Ahead of International Women’s Day, new preliminary findings from the Apple Women’s Health Study underscore the importance of paying attention to the menstrual cycle and its connection to overall health.
Many physicians consider periods a vital sign, yet this area of health is notably under-researched. The Apple Women’s Health Study is a first-of-its-kind research study conducted with the Harvard T.H. Chan School of Public Health and the National Institute of Environmental Health Sciences (NIEHS) that aims to advance the understanding of menstrual cycles and how they relate to various health conditions such as polycystic ovary syndrome (PCOS), infertility, and menopausal transition. The study is significant in its scope and scale because it invites anyone who has ever menstruated across the US to contribute to this research simply by using their iPhone.
New Preliminary Findings
Harvard Chan School researchers used survey data from the Apple Women’s Health Study to advance the scientific understanding around the relationship between persistently abnormal periods, PCOS, and endometrial hyperplasia and cancer. Looking at a preliminary analysis cohort of over 50,000 study participants, the study team found:
- 12 percent of participants reported a PCOS diagnosis. Participants with PCOS had more than four times the risk of endometrial hyperplasia (precancer of the uterus) and more than 2.5 times the risk of uterine cancer.
- 5.7 percent of participants reported their cycles taking five or more years to reach cycle regularity after their first period. Participants in that group had more than twice the risk of endometrial hyperplasia and more than 3.5 times the risk of uterine cancer, compared to those who reported their cycles took less than one year to reach regularity.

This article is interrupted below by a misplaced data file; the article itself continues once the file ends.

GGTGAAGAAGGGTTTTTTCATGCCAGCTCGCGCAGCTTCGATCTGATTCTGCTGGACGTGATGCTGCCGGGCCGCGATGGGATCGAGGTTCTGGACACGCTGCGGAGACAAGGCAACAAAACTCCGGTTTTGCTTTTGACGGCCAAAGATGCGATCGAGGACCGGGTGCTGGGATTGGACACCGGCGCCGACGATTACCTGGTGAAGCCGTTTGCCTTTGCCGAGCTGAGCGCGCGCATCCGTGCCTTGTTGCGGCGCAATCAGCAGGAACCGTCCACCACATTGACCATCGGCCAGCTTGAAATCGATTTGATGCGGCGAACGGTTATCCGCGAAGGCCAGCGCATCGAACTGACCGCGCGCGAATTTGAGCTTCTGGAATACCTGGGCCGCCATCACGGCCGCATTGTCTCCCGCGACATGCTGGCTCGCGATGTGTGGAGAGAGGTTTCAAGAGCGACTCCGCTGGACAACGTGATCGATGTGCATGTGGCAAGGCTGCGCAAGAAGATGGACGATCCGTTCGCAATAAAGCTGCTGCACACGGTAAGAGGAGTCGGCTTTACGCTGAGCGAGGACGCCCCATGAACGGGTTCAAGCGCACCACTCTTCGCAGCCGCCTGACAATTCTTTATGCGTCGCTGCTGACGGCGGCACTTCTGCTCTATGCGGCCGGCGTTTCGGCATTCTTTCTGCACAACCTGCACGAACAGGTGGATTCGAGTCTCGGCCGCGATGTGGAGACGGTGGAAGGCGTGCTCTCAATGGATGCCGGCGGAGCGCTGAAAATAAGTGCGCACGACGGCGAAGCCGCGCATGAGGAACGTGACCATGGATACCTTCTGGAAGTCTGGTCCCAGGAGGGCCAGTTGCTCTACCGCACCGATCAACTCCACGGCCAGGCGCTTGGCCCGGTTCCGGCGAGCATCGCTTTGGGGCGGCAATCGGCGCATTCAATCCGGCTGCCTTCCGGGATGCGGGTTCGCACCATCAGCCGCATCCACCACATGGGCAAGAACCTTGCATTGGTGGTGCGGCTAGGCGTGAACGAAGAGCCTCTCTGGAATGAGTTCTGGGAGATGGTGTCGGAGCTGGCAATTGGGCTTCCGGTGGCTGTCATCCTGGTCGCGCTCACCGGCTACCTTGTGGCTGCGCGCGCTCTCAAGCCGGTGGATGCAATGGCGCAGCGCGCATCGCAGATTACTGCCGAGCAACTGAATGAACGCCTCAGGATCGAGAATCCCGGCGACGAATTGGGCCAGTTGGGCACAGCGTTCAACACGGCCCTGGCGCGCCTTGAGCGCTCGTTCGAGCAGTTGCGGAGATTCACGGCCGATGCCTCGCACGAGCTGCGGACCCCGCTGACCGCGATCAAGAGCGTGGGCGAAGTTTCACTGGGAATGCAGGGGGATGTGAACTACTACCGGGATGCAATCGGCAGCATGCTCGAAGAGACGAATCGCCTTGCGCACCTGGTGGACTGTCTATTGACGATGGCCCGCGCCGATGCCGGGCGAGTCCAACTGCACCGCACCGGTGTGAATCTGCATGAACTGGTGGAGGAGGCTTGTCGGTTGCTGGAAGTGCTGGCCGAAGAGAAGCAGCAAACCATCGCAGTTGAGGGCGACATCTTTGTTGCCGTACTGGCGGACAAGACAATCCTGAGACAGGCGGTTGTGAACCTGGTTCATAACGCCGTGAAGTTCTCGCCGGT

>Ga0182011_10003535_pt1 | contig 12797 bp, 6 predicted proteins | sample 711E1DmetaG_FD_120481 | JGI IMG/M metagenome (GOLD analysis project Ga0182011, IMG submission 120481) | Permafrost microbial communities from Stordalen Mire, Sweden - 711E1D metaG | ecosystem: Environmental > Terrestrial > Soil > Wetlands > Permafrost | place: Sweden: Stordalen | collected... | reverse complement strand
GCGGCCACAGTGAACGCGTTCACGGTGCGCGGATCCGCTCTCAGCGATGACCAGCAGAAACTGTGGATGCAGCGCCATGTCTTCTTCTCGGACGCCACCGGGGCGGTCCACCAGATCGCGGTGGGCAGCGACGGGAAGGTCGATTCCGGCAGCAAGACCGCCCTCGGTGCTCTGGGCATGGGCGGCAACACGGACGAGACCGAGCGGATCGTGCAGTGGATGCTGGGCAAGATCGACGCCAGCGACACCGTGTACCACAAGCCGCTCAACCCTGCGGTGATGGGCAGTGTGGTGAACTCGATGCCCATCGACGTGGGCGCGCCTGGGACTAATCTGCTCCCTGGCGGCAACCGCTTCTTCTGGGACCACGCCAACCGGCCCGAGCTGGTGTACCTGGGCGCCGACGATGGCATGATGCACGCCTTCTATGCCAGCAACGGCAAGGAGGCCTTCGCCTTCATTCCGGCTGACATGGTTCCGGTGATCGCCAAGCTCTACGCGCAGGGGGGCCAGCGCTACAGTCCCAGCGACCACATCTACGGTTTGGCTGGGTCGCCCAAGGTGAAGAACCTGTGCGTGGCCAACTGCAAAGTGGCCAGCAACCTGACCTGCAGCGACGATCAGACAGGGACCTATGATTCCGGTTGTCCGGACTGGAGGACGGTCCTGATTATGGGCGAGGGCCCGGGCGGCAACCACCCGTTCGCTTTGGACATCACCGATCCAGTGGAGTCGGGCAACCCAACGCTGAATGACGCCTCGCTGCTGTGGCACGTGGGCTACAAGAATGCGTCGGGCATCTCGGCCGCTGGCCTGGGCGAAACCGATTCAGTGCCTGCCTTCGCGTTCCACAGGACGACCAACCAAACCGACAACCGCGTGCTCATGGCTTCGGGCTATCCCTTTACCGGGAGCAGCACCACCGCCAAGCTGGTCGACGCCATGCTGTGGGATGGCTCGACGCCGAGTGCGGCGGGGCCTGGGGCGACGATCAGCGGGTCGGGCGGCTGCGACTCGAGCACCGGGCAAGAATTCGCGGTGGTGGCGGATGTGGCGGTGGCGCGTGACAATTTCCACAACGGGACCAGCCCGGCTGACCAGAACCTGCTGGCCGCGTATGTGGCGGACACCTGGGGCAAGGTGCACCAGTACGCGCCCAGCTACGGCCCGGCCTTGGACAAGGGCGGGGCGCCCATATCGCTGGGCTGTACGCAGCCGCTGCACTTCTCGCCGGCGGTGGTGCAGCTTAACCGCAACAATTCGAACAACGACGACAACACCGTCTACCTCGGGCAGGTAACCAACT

These updates are a first step for helping people understand risk factors for these diseases, and encouraging people to have conversations with their healthcare providers about cycle irregularity earlier.
“More awareness on menstrual cycle physiology and the impact of irregular periods and PCOS on uterine health is needed,” said Dr. Shruthi Mahalingaiah, MS, Harvard Chan School’s assistant professor of Environmental Reproductive and Women’s Health and co-principal investigator of the Apple Women’s Health Study. “This analysis highlights the importance of talking to a healthcare provider when menstruators are experiencing persistent changes to their period that span many months. Over time, we hope our research can lead to new strategies to reduce disease risk and improve health across the lifespan.”
The study team will conduct further analyses on this preliminary data for scientific publication.